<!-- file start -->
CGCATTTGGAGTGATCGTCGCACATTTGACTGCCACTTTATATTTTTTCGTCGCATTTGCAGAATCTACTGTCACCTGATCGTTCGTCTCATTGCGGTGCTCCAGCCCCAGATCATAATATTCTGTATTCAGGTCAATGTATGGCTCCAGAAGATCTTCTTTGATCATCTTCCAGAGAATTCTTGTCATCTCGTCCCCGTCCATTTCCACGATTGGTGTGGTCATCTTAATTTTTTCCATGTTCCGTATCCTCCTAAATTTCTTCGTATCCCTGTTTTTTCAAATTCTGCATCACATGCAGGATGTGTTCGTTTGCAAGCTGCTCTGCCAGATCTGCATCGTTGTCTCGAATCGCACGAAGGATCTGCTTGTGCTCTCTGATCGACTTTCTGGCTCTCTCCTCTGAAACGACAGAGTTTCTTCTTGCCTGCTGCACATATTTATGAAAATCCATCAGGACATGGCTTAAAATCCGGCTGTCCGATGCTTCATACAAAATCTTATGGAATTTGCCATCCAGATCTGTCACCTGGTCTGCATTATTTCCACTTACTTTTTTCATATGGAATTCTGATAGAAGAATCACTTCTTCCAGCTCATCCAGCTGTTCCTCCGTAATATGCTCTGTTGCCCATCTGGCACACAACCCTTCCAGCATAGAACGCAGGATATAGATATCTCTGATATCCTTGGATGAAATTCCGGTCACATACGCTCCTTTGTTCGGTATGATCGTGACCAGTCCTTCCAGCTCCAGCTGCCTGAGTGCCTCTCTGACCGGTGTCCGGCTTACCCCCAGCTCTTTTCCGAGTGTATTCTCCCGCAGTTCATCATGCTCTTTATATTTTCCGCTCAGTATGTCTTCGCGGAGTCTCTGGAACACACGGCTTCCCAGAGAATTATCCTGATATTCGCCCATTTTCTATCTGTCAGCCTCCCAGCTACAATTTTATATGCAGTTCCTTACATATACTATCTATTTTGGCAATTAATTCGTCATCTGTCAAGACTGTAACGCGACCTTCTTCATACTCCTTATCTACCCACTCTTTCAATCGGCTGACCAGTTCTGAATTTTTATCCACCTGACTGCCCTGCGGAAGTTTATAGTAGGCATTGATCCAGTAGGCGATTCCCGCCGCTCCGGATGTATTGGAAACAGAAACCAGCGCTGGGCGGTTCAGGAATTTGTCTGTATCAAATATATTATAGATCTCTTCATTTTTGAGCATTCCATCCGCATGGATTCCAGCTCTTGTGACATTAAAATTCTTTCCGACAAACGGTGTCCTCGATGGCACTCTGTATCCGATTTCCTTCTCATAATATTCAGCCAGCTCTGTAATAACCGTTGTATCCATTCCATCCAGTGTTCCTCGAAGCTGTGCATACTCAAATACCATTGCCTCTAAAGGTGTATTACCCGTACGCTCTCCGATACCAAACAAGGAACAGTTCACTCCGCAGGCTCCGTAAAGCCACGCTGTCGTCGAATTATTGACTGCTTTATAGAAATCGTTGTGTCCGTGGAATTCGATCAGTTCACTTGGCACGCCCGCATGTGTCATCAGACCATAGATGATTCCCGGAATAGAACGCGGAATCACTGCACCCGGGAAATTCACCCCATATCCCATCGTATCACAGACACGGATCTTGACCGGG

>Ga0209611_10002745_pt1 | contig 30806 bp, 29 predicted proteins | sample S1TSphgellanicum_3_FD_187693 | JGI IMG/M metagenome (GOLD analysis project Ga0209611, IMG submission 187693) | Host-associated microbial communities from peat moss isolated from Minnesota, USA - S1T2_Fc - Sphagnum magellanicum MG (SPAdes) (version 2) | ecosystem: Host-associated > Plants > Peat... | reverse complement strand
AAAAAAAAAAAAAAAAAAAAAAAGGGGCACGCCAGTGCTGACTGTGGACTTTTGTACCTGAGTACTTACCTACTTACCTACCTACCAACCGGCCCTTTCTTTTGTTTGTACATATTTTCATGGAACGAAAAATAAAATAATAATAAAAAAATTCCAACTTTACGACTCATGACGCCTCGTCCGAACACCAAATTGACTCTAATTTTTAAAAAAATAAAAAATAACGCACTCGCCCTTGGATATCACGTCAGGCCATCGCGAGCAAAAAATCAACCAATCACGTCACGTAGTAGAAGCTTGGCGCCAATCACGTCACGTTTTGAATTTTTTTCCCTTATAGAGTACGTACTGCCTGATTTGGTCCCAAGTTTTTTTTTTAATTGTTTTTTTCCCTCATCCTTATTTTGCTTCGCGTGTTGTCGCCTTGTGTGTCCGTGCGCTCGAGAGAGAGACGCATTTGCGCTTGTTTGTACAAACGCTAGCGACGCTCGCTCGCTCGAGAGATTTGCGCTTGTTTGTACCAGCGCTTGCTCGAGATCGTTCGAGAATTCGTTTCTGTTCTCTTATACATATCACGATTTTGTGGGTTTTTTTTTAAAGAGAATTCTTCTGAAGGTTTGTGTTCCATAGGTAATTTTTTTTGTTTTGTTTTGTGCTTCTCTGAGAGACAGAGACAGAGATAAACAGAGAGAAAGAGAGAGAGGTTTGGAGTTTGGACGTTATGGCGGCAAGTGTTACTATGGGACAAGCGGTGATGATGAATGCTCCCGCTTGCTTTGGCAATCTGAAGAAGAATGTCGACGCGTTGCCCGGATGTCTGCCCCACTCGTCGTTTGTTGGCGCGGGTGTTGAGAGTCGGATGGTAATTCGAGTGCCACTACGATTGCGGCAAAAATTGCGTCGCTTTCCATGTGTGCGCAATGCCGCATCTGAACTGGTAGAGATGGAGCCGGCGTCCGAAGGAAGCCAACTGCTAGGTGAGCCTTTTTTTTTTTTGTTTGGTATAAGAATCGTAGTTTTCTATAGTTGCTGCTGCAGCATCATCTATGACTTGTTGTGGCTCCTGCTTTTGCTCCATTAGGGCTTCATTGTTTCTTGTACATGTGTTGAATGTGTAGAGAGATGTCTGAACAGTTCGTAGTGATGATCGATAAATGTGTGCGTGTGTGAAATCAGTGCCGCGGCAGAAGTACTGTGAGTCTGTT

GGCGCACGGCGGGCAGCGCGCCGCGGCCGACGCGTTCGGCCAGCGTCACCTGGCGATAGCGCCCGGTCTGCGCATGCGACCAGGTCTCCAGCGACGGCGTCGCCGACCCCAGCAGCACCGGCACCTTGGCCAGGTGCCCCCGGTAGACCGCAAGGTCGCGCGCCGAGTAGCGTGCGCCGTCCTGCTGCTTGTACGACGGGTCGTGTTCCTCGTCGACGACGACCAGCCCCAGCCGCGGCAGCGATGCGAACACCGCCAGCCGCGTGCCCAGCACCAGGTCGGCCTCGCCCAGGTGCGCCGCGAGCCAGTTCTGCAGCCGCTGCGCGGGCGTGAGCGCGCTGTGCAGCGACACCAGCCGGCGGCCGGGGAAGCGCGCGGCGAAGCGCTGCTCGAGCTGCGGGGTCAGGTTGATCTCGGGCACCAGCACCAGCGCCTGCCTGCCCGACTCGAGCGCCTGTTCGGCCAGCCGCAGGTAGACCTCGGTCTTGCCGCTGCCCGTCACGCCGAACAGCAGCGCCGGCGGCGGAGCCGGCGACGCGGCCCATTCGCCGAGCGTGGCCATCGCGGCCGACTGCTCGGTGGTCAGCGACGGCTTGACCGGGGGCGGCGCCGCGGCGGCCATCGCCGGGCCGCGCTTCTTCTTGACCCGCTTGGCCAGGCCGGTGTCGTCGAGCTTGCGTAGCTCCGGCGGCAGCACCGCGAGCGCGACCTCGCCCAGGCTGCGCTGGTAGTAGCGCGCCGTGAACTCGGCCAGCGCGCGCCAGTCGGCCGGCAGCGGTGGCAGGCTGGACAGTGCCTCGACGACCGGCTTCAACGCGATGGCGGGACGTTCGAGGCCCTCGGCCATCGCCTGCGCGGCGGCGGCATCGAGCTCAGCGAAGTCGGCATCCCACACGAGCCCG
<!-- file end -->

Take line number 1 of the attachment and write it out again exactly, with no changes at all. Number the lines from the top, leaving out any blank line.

CGCATTTGGAGTGATCGTCGCACATTTGACTGCCACTTTATATTTTTTCGTCGCATTTGCAGAATCTACTGTCACCTGATCGTTCGTCTCATTGCGGTGCTCCAGCCCCAGATCATAATATTCTGTATTCAGGTCAATGTATGGCTCCAGAAGATCTTCTTTGATCATCTTCCAGAGAATTCTTGTCATCTCGTCCCCGTCCATTTCCACGATTGGTGTGGTCATCTTAATTTTTTCCATGTTCCGTATCCTCCTAAATTTCTTCGTATCCCTGTTTTTTCAAATTCTGCATCACATGCAGGATGTGTTCGTTTGCAAGCTGCTCTGCCAGATCTGCATCGTTGTCTCGAATCGCACGAAGGATCTGCTTGTGCTCTCTGATCGACTTTCTGGCTCTCTCCTCTGAAACGACAGAGTTTCTTCTTGCCTGCTGCACATATTTATGAAAATCCATCAGGACATGGCTTAAAATCCGGCTGTCCGATGCTTCATACAAAATCTTATGGAATTTGCCATCCAGATCTGTCACCTGGTCTGCATTATTTCCACTTACTTTTTTCATATGGAATTCTGATAGAAGAATCACTTCTTCCAGCTCATCCAGCTGTTCCTCCGTAATATGCTCTGTTGCCCATCTGGCACACAACCCTTCCAGCATAGAACGCAGGATATAGATATCTCTGATATCCTTGGATGAAATTCCGGTCACATACGCTCCTTTGTTCGGTATGATCGTGACCAGTCCTTCCAGCTCCAGCTGCCTGAGTGCCTCTCTGACCGGTGTCCGGCTTACCCCCAGCTCTTTTCCGAGTGTATTCTCCCGCAGTTCATCATGCTCTTTATATTTTCCGCTCAGTATGTCTTCGCGGAGTCTCTGGAACACACGGCTTCCCAGAGAATTATCCTGATATTCGCCCATTTTCTATCTGTCAGCCTCCCAGCTACAATTTTATATGCAGTTCCTTACATATACTATCTATTTTGGCAATTAATTCGTCATCTGTCAAGACTGTAACGCGACCTTCTTCATACTCCTTATCTACCCACTCTTTCAATCGGCTGACCAGTTCTGAATTTTTATCCACCTGACTGCCCTGCGGAAGTTTATAGTAGGCATTGATCCAGTAGGCGATTCCCGCCGCTCCGGATGTATTGGAAACAGAAACCAGCGCTGGGCGGTTCAGGAATTTGTCTGTATCAAATATATTATAGATCTCTTCATTTTTGAGCATTCCATCCGCATGGATTCCAGCTCTTGTGACATTAAAATTCTTTCCGACAAACGGTGTCCTCGATGGCACTCTGTATCCGATTTCCTTCTCATAATATTCAGCCAGCTCTGTAATAACCGTTGTATCCATTCCATCCAGTGTTCCTCGAAGCTGTGCATACTCAAATACCATTGCCTCTAAAGGTGTATTACCCGTACGCTCTCCGATACCAAACAAGGAACAGTTCACTCCGCAGGCTCCGTAAAGCCACGCTGTCGTCGAATTATTGACTGCTTTATAGAAATCGTTGTGTCCGTGGAATTCGATCAGTTCACTTGGCACGCCCGCATGTGTCATCAGACCATAGATGATTCCCGGAATAGAACGCGGAATCACTGCACCCGGGAAATTCACCCCATATCCCATCGTATCACAGACACGGATCTTGACCGGG